The Doppler Quarterly Spring 2019 - Page 19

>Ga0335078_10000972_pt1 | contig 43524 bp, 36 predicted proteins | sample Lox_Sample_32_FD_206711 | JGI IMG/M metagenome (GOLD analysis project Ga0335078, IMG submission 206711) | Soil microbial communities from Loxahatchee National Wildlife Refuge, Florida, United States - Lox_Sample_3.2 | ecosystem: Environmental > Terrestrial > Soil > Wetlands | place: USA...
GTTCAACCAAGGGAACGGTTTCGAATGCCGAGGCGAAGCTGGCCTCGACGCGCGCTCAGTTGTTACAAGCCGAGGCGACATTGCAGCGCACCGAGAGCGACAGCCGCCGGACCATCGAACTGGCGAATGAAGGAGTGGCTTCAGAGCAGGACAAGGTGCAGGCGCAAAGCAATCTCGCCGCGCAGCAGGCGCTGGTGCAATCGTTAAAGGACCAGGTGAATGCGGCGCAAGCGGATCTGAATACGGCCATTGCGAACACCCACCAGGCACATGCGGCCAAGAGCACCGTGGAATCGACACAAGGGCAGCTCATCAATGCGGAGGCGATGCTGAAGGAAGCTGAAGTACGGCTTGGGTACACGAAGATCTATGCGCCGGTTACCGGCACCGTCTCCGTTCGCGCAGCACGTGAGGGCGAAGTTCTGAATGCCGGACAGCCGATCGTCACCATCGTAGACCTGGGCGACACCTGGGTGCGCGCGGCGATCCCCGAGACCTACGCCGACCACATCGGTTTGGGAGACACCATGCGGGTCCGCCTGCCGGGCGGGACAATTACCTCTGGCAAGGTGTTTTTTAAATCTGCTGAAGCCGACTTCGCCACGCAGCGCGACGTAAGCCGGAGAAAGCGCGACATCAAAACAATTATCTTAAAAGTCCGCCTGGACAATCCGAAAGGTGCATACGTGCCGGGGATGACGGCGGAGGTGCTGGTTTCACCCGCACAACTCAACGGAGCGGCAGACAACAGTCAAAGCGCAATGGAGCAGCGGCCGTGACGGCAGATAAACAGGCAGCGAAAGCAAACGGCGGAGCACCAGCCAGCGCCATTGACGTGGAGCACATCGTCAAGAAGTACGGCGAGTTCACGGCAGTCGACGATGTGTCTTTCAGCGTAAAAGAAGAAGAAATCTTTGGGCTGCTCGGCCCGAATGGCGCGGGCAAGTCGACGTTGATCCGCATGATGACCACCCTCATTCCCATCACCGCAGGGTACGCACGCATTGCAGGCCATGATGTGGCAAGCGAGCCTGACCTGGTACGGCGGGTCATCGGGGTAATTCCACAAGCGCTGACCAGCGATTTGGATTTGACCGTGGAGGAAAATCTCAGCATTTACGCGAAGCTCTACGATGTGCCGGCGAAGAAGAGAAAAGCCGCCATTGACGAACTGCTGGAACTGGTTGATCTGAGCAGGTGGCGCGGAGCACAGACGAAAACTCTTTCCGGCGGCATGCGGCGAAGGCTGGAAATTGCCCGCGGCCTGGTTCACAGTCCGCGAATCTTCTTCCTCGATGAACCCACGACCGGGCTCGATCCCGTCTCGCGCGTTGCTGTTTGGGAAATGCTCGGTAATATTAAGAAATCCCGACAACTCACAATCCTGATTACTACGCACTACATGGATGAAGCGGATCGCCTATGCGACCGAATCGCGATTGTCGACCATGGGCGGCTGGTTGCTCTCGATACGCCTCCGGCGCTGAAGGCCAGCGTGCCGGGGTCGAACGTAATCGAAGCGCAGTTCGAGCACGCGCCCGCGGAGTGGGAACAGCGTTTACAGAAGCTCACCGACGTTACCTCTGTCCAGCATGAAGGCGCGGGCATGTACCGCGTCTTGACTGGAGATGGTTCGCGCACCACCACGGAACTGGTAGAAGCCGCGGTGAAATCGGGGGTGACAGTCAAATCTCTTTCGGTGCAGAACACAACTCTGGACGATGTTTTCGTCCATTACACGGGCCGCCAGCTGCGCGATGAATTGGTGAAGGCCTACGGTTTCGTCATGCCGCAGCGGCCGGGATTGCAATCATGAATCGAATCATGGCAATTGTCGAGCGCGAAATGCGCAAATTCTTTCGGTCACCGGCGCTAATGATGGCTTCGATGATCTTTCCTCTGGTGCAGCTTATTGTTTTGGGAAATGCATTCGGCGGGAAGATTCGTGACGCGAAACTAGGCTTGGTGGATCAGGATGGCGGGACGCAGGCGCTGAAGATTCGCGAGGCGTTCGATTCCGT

Migrating a large number of applications to the public cloud is a complicated process. There are many strategic questions organizations need to answer, steps to consider and areas where migrators commonly struggle. In an earlier Doppler article, we discussed some of these pitfalls and outlined six key enablers that teams should put in place to ensure a migration process succeeds. The first two enablers – collecting and analyzing your data – can on their own seem like overwhelming tasks. Data is stored in a variety of formats. It comes from different sources. Some of it is up to date, some is not. Data describes different sets of assets, and the relationships among various data elements and asset types can be difficult to sort out. How do you make sense of all this information so you can use it to plan the migration? One way to approach the data collection and assessment process is the way chefs pre- pare a meal. Chefs start with “inputs”: raw or pre-cooked ingredients. They use “tools”: pots, pans, appliances and instruments. They move on to conduct “processes”: a series of steps that transform raw ingredients into consumable products, which we will call “outputs.” Before the food is served, a chef may need to put it into temporary “storage” to preserve freshness until its eventual consumption. A migration project team uses the resources it has at hand to prepare vast amounts of data that can be collected, transformed, sampled and repackaged for use and reuse. Let’s step into our “kitchen” and see how teams can bring data to the table. We'll look at how they aggregate and correlate it, and understand relationships between assets and recognize patterns using data analytics tools and techniques, to generate outputs and prepare for migrations. Gather Up Your Ingredients Just like a quality beef stew recipe includes meat, vegetables and a creative array of spices, a cloud migration project starts with its own distinct set of ingredients. The list is usually long. It includes morsels of data gathered up from application and database inventories, server and device inventories, network scanners, configuration manage- ment database (CMDB) exports, reports from asset discovery tools, server process data, server communications data, spreadsheets with departmental asset information and possibly other sources. SPRING 2019 | THE DOPPLER | 17